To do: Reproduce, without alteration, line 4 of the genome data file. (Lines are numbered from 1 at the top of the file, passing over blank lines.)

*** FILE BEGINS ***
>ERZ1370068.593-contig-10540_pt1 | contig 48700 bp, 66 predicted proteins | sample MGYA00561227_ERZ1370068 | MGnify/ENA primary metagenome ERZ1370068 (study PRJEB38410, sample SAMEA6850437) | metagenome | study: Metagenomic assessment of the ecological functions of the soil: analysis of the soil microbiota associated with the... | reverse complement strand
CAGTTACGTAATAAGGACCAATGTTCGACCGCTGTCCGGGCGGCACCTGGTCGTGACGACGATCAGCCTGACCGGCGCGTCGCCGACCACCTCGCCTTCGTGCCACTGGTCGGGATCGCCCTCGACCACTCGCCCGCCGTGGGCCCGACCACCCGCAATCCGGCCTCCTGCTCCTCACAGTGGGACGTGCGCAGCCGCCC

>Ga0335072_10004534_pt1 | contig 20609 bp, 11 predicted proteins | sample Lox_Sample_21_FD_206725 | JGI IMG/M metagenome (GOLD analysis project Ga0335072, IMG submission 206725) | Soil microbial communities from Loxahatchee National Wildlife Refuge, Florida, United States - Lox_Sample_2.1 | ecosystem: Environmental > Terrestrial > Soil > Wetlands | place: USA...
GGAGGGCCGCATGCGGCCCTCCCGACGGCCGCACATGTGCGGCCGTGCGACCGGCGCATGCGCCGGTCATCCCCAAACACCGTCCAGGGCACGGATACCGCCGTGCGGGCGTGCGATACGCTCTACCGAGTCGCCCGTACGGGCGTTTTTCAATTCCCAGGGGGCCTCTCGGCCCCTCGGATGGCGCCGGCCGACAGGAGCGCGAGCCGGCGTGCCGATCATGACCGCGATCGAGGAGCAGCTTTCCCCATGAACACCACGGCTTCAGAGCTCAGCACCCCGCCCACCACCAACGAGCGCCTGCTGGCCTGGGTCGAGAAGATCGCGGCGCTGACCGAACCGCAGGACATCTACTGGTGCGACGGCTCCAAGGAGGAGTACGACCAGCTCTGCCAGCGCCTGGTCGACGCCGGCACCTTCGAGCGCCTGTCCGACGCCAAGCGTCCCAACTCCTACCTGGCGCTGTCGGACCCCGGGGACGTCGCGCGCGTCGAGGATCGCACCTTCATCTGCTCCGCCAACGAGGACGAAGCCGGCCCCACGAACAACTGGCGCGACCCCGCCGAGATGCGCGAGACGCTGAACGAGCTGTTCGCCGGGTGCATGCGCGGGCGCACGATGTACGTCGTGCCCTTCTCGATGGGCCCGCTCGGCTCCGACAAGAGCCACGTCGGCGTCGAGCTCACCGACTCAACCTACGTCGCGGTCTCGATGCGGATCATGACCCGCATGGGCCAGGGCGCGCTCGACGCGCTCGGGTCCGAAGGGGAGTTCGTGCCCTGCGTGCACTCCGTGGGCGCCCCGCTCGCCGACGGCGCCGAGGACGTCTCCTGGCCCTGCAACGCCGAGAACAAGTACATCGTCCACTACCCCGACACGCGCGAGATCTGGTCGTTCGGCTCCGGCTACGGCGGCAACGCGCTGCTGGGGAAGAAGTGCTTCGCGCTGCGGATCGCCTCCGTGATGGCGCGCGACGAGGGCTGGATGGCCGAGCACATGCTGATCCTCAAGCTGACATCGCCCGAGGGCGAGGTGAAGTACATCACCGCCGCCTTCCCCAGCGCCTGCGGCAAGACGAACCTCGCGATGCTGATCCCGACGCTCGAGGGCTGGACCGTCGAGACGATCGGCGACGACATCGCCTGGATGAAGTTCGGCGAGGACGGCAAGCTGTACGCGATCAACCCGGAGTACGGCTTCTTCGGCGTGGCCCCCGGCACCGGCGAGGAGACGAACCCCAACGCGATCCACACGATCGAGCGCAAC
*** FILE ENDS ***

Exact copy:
GGAGGGCCGCATGCGGCCCTCCCGACGGCCGCACATGTGCGGCCGTGCGACCGGCGCATGCGCCGGTCATCCCCAAACACCGTCCAGGGCACGGATACCGCCGTGCGGGCGTGCGATACGCTCTACCGAGTCGCCCGTACGGGCGTTTTTCAATTCCCAGGGGGCCTCTCGGCCCCTCGGATGGCGCCGGCCGACAGGAGCGCGAGCCGGCGTGCCGATCATGACCGCGATCGAGGAGCAGCTTTCCCCATGAACACCACGGCTTCAGAGCTCAGCACCCCGCCCACCACCAACGAGCGCCTGCTGGCCTGGGTCGAGAAGATCGCGGCGCTGACCGAACCGCAGGACATCTACTGGTGCGACGGCTCCAAGGAGGAGTACGACCAGCTCTGCCAGCGCCTGGTCGACGCCGGCACCTTCGAGCGCCTGTCCGACGCCAAGCGTCCCAACTCCTACCTGGCGCTGTCGGACCCCGGGGACGTCGCGCGCGTCGAGGATCGCACCTTCATCTGCTCCGCCAACGAGGACGAAGCCGGCCCCACGAACAACTGGCGCGACCCCGCCGAGATGCGCGAGACGCTGAACGAGCTGTTCGCCGGGTGCATGCGCGGGCGCACGATGTACGTCGTGCCCTTCTCGATGGGCCCGCTCGGCTCCGACAAGAGCCACGTCGGCGTCGAGCTCACCGACTCAACCTACGTCGCGGTCTCGATGCGGATCATGACCCGCATGGGCCAGGGCGCGCTCGACGCGCTCGGGTCCGAAGGGGAGTTCGTGCCCTGCGTGCACTCCGTGGGCGCCCCGCTCGCCGACGGCGCCGAGGACGTCTCCTGGCCCTGCAACGCCGAGAACAAGTACATCGTCCACTACCCCGACACGCGCGAGATCTGGTCGTTCGGCTCCGGCTACGGCGGCAACGCGCTGCTGGGGAAGAAGTGCTTCGCGCTGCGGATCGCCTCCGTGATGGCGCGCGACGAGGGCTGGATGGCCGAGCACATGCTGATCCTCAAGCTGACATCGCCCGAGGGCGAGGTGAAGTACATCACCGCCGCCTTCCCCAGCGCCTGCGGCAAGACGAACCTCGCGATGCTGATCCCGACGCTCGAGGGCTGGACCGTCGAGACGATCGGCGACGACATCGCCTGGATGAAGTTCGGCGAGGACGGCAAGCTGTACGCGATCAACCCGGAGTACGGCTTCTTCGGCGTGGCCCCCGGCACCGGCGAGGAGACGAACCCCAACGCGATCCACACGATCGAGCGCAAC